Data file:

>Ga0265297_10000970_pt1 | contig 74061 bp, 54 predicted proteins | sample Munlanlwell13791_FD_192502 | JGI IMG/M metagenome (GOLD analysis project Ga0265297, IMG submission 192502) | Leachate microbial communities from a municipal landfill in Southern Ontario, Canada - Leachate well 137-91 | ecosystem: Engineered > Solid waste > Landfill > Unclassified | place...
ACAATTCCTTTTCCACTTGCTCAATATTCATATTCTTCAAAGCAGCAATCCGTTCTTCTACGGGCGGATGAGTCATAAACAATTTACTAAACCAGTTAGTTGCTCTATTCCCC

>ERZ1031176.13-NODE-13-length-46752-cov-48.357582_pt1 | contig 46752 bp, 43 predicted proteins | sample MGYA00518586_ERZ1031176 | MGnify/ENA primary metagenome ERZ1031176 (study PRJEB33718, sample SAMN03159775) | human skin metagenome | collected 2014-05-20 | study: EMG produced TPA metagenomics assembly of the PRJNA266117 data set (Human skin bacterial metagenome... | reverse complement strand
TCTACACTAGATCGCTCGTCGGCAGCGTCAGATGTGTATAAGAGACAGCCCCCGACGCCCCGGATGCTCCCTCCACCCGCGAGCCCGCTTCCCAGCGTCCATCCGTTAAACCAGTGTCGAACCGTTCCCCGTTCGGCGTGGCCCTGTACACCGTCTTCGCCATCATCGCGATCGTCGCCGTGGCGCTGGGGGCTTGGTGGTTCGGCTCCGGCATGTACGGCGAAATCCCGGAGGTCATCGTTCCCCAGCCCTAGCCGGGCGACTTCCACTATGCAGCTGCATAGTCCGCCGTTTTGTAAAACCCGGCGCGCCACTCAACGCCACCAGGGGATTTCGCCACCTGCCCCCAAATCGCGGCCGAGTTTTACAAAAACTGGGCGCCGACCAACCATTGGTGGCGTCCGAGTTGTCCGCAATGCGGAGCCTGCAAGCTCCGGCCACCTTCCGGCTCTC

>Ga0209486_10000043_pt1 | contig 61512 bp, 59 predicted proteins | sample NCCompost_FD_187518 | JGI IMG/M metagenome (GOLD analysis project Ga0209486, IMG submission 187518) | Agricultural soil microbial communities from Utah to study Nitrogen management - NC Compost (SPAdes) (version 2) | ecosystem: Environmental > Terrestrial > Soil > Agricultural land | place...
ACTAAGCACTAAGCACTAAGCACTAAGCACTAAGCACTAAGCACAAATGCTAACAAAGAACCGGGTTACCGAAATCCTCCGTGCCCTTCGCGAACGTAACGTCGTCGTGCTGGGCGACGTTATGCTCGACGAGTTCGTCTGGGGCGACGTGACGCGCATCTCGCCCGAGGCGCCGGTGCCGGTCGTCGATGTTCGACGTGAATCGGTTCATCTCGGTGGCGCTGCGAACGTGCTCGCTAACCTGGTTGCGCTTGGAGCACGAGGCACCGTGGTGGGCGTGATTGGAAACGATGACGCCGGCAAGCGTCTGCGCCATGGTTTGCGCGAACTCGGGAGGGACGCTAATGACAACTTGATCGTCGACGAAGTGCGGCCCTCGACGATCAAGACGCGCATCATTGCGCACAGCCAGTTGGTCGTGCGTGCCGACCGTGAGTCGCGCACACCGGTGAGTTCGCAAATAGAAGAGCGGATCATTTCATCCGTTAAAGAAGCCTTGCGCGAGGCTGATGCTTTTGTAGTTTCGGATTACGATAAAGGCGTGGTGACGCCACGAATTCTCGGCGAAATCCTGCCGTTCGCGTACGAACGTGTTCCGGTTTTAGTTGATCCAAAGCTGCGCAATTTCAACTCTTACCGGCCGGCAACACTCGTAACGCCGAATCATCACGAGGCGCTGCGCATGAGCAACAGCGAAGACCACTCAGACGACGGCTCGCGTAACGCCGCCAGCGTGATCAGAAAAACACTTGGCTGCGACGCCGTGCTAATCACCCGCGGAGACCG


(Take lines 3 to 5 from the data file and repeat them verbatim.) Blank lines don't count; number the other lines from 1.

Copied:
>ERZ1031176.13-NODE-13-length-46752-cov-48.357582_pt1 | contig 46752 bp, 43 predicted proteins | sample MGYA00518586_ERZ1031176 | MGnify/ENA primary metagenome ERZ1031176 (study PRJEB33718, sample SAMN03159775) | human skin metagenome | collected 2014-05-20 | study: EMG produced TPA metagenomics assembly of the PRJNA266117 data set (Human skin bacterial metagenome... | reverse complement strand
TCTACACTAGATCGCTCGTCGGCAGCGTCAGATGTGTATAAGAGACAGCCCCCGACGCCCCGGATGCTCCCTCCACCCGCGAGCCCGCTTCCCAGCGTCCATCCGTTAAACCAGTGTCGAACCGTTCCCCGTTCGGCGTGGCCCTGTACACCGTCTTCGCCATCATCGCGATCGTCGCCGTGGCGCTGGGGGCTTGGTGGTTCGGCTCCGGCATGTACGGCGAAATCCCGGAGGTCATCGTTCCCCAGCCCTAGCCGGGCGACTTCCACTATGCAGCTGCATAGTCCGCCGTTTTGTAAAACCCGGCGCGCCACTCAACGCCACCAGGGGATTTCGCCACCTGCCCCCAAATCGCGGCCGAGTTTTACAAAAACTGGGCGCCGACCAACCATTGGTGGCGTCCGAGTTGTCCGCAATGCGGAGCCTGCAAGCTCCGGCCACCTTCCGGCTCTC

>Ga0209486_10000043_pt1 | contig 61512 bp, 59 predicted proteins | sample NCCompost_FD_187518 | JGI IMG/M metagenome (GOLD analysis project Ga0209486, IMG submission 187518) | Agricultural soil microbial communities from Utah to study Nitrogen management - NC Compost (SPAdes) (version 2) | ecosystem: Environmental > Terrestrial > Soil > Agricultural land | place...